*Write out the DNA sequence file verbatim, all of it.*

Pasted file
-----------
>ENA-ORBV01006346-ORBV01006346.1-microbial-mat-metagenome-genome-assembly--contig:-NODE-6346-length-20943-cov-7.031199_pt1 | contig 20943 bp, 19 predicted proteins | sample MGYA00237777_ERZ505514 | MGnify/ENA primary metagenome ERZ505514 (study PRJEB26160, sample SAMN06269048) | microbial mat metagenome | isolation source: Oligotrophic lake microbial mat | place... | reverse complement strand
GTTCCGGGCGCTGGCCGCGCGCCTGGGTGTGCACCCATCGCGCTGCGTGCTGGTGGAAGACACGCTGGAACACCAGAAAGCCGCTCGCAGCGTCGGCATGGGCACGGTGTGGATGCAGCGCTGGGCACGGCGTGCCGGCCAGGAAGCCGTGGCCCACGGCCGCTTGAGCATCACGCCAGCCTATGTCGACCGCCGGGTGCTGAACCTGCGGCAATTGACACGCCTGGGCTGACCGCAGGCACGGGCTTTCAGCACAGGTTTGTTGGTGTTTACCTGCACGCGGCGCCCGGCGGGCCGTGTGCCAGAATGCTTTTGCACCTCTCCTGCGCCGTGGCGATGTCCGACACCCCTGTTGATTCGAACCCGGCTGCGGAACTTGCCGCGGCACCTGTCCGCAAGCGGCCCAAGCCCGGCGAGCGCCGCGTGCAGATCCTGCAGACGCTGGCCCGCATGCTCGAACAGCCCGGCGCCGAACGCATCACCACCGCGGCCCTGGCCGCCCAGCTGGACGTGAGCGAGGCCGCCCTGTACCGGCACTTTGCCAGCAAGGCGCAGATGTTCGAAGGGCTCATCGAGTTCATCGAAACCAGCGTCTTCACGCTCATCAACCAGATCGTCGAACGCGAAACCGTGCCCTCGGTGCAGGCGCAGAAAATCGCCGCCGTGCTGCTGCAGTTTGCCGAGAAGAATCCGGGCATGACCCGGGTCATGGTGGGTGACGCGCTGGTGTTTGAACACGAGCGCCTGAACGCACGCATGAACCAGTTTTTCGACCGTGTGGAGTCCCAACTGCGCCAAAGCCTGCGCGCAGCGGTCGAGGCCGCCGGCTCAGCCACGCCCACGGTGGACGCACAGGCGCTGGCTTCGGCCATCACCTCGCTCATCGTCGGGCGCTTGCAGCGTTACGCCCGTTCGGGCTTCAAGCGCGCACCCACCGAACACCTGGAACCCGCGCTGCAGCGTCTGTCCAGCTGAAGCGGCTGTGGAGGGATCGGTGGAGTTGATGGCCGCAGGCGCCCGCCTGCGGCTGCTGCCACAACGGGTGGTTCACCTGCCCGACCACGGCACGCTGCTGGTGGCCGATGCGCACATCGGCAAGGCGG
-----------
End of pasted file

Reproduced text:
>ENA-ORBV01006346-ORBV01006346.1-microbial-mat-metagenome-genome-assembly--contig:-NODE-6346-length-20943-cov-7.031199_pt1 | contig 20943 bp, 19 predicted proteins | sample MGYA00237777_ERZ505514 | MGnify/ENA primary metagenome ERZ505514 (study PRJEB26160, sample SAMN06269048) | microbial mat metagenome | isolation source: Oligotrophic lake microbial mat | place... | reverse complement strand
GTTCCGGGCGCTGGCCGCGCGCCTGGGTGTGCACCCATCGCGCTGCGTGCTGGTGGAAGACACGCTGGAACACCAGAAAGCCGCTCGCAGCGTCGGCATGGGCACGGTGTGGATGCAGCGCTGGGCACGGCGTGCCGGCCAGGAAGCCGTGGCCCACGGCCGCTTGAGCATCACGCCAGCCTATGTCGACCGCCGGGTGCTGAACCTGCGGCAATTGACACGCCTGGGCTGACCGCAGGCACGGGCTTTCAGCACAGGTTTGTTGGTGTTTACCTGCACGCGGCGCCCGGCGGGCCGTGTGCCAGAATGCTTTTGCACCTCTCCTGCGCCGTGGCGATGTCCGACACCCCTGTTGATTCGAACCCGGCTGCGGAACTTGCCGCGGCACCTGTCCGCAAGCGGCCCAAGCCCGGCGAGCGCCGCGTGCAGATCCTGCAGACGCTGGCCCGCATGCTCGAACAGCCCGGCGCCGAACGCATCACCACCGCGGCCCTGGCCGCCCAGCTGGACGTGAGCGAGGCCGCCCTGTACCGGCACTTTGCCAGCAAGGCGCAGATGTTCGAAGGGCTCATCGAGTTCATCGAAACCAGCGTCTTCACGCTCATCAACCAGATCGTCGAACGCGAAACCGTGCCCTCGGTGCAGGCGCAGAAAATCGCCGCCGTGCTGCTGCAGTTTGCCGAGAAGAATCCGGGCATGACCCGGGTCATGGTGGGTGACGCGCTGGTGTTTGAACACGAGCGCCTGAACGCACGCATGAACCAGTTTTTCGACCGTGTGGAGTCCCAACTGCGCCAAAGCCTGCGCGCAGCGGTCGAGGCCGCCGGCTCAGCCACGCCCACGGTGGACGCACAGGCGCTGGCTTCGGCCATCACCTCGCTCATCGTCGGGCGCTTGCAGCGTTACGCCCGTTCGGGCTTCAAGCGCGCACCCACCGAACACCTGGAACCCGCGCTGCAGCGTCTGTCCAGCTGAAGCGGCTGTGGAGGGATCGGTGGAGTTGATGGCCGCAGGCGCCCGCCTGCGGCTGCTGCCACAACGGGTGGTTCACCTGCCCGACCACGGCACGCTGCTGGTGGCCGATGCGCACATCGGCAAGGCGG